Cäcilia Wosnitzka

Porträt von Cäcilia Wosnitzka



Cäcilia Wosnitzka is a doctoral candidate at the Institute of Contemporary History at the University of Vienna since January 2023. She is a fellow of the Heinrich Böll Foundation and a member of the Doctoral School of Historical and Cultural Studies. Previously, she was a fellow at the Leibniz Institute for History and Culture of Eastern Europe (GWZO Leipzig) and a research assistant in Dr. Margarete Wach's DFG project 'Visualizations of the Invisible' on Polish amateur film culture (1953-1989). After her bachelor's degree in cultural studies, she graduated from the German-Polish double master's program in European Studies between the European University Viadrina (Frankfurt/ Oder) and the Uniwersytet im. Adama Mickiewicza (Poznań), which she completed with distinction in 2021.
Her dissertation project is dedicated to female political exiles from the PR Poland and the diasporic spaces they shaped in West German democratic history (1967 - 1993).

Research interests: Central and Eastern European contemporary history, queer-/feminist epistemologies, theories of space, social movement history, reflexive migration history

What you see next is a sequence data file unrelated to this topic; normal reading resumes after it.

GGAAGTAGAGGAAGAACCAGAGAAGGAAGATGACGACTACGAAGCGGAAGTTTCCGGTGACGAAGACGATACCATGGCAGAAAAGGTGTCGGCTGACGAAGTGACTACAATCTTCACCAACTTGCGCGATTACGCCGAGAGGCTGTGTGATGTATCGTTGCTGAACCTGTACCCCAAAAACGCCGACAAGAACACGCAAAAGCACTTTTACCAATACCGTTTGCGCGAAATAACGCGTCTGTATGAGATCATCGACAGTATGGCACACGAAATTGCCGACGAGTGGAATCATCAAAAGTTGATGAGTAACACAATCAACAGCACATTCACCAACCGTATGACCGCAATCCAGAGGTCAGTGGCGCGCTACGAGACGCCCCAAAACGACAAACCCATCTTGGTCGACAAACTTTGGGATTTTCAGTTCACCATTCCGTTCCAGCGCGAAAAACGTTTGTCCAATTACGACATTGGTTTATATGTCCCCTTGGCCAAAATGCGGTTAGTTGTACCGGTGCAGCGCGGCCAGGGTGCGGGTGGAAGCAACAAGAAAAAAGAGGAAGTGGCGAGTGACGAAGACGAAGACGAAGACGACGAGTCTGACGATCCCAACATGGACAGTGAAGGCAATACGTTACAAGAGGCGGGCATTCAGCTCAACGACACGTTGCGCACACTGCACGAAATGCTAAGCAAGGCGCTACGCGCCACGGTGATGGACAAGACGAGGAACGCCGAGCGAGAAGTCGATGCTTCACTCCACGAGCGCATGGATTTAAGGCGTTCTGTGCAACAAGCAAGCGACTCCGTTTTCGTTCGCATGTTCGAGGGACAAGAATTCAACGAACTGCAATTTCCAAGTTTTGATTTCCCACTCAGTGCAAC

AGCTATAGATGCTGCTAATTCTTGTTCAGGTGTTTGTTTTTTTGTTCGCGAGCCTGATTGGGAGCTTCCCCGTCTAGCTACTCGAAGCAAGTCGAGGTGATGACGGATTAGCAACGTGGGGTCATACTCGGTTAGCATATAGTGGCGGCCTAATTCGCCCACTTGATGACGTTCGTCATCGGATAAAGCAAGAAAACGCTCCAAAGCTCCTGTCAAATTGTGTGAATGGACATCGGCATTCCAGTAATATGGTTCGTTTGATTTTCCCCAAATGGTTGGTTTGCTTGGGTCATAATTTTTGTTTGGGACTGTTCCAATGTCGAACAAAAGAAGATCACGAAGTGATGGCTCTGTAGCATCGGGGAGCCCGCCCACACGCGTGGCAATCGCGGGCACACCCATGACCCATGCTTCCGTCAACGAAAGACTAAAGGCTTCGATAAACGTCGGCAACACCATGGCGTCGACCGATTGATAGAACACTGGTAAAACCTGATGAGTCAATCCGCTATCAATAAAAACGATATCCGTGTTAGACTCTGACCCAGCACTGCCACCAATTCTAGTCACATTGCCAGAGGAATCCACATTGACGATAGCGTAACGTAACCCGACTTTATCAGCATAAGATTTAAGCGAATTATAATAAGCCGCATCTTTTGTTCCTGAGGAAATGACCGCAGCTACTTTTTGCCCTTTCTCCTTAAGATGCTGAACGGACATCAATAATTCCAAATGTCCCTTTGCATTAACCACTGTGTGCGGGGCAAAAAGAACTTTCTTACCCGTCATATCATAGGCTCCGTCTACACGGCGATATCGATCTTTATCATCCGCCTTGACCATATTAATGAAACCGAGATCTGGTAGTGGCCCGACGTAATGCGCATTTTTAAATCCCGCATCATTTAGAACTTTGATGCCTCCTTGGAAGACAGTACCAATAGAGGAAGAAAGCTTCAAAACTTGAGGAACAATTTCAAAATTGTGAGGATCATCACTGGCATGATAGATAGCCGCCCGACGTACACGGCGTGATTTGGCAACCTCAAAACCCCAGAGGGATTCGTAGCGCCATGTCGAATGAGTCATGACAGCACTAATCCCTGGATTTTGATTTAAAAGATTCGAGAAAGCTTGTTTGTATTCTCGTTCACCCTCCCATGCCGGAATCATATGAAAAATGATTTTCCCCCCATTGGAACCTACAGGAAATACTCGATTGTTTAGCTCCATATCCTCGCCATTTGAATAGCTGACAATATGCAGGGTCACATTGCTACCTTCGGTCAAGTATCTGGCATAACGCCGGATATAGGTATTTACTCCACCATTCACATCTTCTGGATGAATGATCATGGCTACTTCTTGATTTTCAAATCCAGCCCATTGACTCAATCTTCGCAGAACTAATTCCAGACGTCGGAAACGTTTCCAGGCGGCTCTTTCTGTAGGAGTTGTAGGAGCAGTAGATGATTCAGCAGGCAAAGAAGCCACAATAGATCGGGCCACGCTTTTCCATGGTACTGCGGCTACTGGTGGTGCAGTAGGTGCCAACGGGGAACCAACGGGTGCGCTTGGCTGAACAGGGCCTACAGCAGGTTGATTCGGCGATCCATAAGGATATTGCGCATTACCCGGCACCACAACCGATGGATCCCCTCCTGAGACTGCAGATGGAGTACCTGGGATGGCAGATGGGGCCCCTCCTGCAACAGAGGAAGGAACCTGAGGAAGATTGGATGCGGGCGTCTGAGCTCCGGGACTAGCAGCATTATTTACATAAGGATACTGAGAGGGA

Current Research Project: In Between ‘Fundamental Politicization’ and Politics of Détente: Diasporic Spaces of Female Polish Exiles in West German History of Democracy (1967-1993): The dissertation project is devoted to the hitherto unexamined exile biographies of female Polish exiles who applied for political asylum in the Federal Republic of Germany in the late 1960s and early 1980s. In exile, these women actively positioned themselves in West German civil society. They engaged with the East Central European dissident and exile community in the FRG as well as with the emerging Polish democracy movement, addressing a West German public as well. Along with the recourse to artistic-cultural practices to increase their own visibility and that of others, their political practice is characterized by the initiation of local, but at the same time transnational spaces. Against this background, the research project examines the constitution of such diasporic cultural spaces in terms of a history of encounter as spheres of political and cultural participation and as sites of democratic negotiation processes between the Polish/East-Central European diaspora and the West German public. How did the exiles locate themselves – and how have they been historically situated – in the complex historical context of one the one hand processes of fundamental politicization in the Federal Republic and Bonn's Ostpolitik after 1969 on the other side? How can the relation between the exile experience and political subjectivity be described? Considering foreign influences on the history of ideas in the FRG, the research project focuses on female political exiles from the People's Republic of Poland as actors in the history of West German democracy, it examines their political practices and thinking, and in this way opens up new, i.e., female, feminist and transnational perspectives on the intellectual history of the Federal Republic before 1989.